But the Jews (like everyone else) were beholden not just to economic rationalism, but also to the dictates of their religion. And the Jewish religion, unique among religions of the early Middle Ages, imposed an obligation to be literate. To be a good Jew you had to read the Torah four times a week at services: twice on the Sabbath, and once every Monday and Thursday morning. And to be a good Jewish parent you had to educate your children so that they could do the same. The literacy obligation had two effects. First, it meant that Jews were uniquely qualified to enter higher-paying urban occupations. Of course, anyone else who wanted to could have gone to school and become a moneylender, but school was so expensive that it made no sense. Jews, who had to go to school for religious reasons, naturally sought to earn at least some return on their investment. Only many centuries later did education start to make sense economically, and by then the Jews had become well established in banking, trade, and so forth. The second effect of the literacy obligation was to drive a lot of Jews away from their religion. Botticini and Eckstein admit that they have little direct evidence for this conclusion, but there’s a lot of indirect evidence. First, it makes sense: People do tend to run away from expensive obligations. Second, we can look at population trends: While the world population increased from 50 million in the sixth century to 285 million in the 18th, the population of Jews remained almost fixed at just a little over a million. Why were the Jews not expanding when everyone else was? We don’t know for sure, but a reasonable guess is that a lot of Jews were becoming Christians and Muslims.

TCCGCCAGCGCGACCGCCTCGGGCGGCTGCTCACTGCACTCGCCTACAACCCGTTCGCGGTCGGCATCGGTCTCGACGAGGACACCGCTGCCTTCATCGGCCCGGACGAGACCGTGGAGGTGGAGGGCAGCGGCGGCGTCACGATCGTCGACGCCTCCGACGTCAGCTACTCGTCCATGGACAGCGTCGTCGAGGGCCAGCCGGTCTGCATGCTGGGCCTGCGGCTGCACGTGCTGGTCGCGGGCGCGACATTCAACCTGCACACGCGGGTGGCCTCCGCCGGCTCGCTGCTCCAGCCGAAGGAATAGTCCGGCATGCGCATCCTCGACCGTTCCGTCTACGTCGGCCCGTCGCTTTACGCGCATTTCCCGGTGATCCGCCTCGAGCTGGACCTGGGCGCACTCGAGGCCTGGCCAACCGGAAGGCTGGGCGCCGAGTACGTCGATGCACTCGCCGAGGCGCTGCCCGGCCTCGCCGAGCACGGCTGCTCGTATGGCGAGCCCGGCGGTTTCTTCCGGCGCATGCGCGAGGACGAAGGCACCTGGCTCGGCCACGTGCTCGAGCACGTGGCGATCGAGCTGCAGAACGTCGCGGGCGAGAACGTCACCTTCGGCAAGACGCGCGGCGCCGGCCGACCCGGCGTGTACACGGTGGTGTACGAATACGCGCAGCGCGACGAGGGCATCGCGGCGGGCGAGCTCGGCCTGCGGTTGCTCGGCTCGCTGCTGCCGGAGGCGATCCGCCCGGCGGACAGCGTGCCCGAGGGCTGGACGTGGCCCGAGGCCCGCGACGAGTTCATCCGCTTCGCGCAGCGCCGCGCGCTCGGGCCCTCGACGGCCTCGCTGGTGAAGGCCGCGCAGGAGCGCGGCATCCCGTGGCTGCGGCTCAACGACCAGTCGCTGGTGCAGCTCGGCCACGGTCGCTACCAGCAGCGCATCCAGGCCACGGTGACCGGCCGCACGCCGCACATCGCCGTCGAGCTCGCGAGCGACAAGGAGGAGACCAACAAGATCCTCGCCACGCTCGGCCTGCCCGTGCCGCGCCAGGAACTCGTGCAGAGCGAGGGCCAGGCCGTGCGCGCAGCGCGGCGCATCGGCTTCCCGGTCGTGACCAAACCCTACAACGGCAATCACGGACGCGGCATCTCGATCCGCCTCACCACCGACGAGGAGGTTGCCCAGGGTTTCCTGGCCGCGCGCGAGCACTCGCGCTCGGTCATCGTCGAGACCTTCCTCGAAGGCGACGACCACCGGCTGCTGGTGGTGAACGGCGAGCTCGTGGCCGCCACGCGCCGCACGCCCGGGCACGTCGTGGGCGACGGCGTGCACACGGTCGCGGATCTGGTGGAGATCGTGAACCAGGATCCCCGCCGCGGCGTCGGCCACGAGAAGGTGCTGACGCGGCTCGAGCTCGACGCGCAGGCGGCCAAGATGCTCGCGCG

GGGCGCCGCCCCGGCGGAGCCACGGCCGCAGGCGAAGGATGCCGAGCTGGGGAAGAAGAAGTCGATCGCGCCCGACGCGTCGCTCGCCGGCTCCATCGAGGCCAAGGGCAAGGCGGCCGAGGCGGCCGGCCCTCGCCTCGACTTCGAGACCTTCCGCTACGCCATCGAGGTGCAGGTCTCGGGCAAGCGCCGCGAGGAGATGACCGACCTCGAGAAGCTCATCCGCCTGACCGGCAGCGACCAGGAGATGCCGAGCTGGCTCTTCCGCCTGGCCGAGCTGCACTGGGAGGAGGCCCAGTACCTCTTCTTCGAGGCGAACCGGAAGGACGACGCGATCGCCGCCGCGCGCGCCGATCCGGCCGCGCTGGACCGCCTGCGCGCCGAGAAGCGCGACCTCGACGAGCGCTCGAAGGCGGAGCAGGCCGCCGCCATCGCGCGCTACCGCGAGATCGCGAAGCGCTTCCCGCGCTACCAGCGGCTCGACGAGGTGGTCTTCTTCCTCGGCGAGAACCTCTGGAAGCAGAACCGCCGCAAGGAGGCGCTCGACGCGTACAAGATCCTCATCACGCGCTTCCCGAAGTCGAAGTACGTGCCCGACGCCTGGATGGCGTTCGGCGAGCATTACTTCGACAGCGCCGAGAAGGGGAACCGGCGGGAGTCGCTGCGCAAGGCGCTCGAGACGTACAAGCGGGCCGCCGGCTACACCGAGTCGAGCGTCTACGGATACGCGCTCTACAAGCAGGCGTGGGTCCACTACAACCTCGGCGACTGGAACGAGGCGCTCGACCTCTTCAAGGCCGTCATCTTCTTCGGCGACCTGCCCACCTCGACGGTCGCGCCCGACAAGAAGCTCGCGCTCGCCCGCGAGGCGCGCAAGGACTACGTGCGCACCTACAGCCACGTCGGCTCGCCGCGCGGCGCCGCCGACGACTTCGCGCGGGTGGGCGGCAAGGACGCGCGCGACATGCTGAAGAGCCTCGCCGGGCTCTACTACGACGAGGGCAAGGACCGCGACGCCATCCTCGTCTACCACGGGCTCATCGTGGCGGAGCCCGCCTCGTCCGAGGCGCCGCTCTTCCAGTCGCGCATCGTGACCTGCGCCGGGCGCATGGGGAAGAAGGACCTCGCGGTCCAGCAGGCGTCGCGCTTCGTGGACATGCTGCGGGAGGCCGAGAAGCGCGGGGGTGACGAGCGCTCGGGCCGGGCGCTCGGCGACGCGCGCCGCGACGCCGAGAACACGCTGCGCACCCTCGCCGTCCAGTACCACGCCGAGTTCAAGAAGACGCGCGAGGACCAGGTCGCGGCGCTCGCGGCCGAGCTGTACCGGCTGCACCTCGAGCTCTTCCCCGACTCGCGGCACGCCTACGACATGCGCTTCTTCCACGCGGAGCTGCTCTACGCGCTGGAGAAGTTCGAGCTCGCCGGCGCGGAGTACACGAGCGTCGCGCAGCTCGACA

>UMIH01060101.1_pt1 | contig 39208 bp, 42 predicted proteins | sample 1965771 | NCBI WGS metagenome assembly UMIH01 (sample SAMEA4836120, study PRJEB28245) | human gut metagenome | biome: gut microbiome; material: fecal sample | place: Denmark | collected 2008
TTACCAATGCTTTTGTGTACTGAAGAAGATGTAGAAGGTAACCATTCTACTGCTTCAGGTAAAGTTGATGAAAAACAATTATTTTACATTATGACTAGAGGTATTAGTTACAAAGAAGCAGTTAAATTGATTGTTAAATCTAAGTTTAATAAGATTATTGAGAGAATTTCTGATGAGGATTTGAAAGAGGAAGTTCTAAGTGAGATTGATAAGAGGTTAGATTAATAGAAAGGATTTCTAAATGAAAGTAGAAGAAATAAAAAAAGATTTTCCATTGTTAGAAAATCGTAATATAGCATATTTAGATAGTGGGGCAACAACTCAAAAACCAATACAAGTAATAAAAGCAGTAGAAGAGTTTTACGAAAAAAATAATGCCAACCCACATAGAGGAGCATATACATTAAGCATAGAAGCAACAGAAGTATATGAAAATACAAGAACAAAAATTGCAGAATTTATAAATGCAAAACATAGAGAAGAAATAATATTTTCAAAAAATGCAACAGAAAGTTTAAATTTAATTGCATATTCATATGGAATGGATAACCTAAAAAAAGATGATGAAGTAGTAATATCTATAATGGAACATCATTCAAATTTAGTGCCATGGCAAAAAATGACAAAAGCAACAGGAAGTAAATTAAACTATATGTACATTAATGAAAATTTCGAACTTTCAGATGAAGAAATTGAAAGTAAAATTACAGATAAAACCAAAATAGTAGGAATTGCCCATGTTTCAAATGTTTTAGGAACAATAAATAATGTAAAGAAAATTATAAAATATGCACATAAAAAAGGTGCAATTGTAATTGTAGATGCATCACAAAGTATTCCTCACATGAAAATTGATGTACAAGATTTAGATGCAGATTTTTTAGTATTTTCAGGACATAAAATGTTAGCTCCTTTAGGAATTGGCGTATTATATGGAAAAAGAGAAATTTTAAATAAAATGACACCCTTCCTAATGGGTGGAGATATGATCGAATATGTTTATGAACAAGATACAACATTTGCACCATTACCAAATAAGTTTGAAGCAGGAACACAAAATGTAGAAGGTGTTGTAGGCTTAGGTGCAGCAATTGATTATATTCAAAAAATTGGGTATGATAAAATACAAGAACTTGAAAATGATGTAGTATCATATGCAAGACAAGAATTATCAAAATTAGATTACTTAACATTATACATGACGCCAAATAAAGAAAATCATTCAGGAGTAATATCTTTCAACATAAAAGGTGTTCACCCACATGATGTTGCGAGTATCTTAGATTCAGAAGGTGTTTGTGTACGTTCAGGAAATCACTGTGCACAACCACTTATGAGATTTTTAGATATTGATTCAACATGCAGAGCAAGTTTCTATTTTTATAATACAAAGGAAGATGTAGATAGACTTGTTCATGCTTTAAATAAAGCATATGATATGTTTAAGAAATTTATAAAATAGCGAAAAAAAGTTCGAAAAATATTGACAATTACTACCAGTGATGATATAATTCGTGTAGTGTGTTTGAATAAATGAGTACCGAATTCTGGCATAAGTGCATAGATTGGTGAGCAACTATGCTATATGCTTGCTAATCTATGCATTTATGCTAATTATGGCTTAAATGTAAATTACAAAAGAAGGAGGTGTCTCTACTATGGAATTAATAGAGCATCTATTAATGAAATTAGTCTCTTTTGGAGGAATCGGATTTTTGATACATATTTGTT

Intrade, Where Politics Meets the Market [Elizabeth Dwoskin on Bloomberg Businessweek]
Carl Wolfenden, the company’s operations manager, says not all trades are entirely rational. “What’s amazing is the sort of eternal optimism of Ron Paul supporters,” he says. For others, that’s an opportunity for the perfect short. “Betting against Ron Paul is not something that requires a lot of brain power,” says Josh, an LSAT tutor in Tuscon who declines to give his last name out of concern over Intrade’s legality. “His fans … buy his contracts again and again, to a level not supported by any kind of empirical evidence. So you can just take money from them.”
JAKE TAPPER: The White House keeps praising these journalists who are — who’ve been killed –
WHITEHOUSE SPOKESMAN JAY CARNEY: I don’t know about “keep” — I think -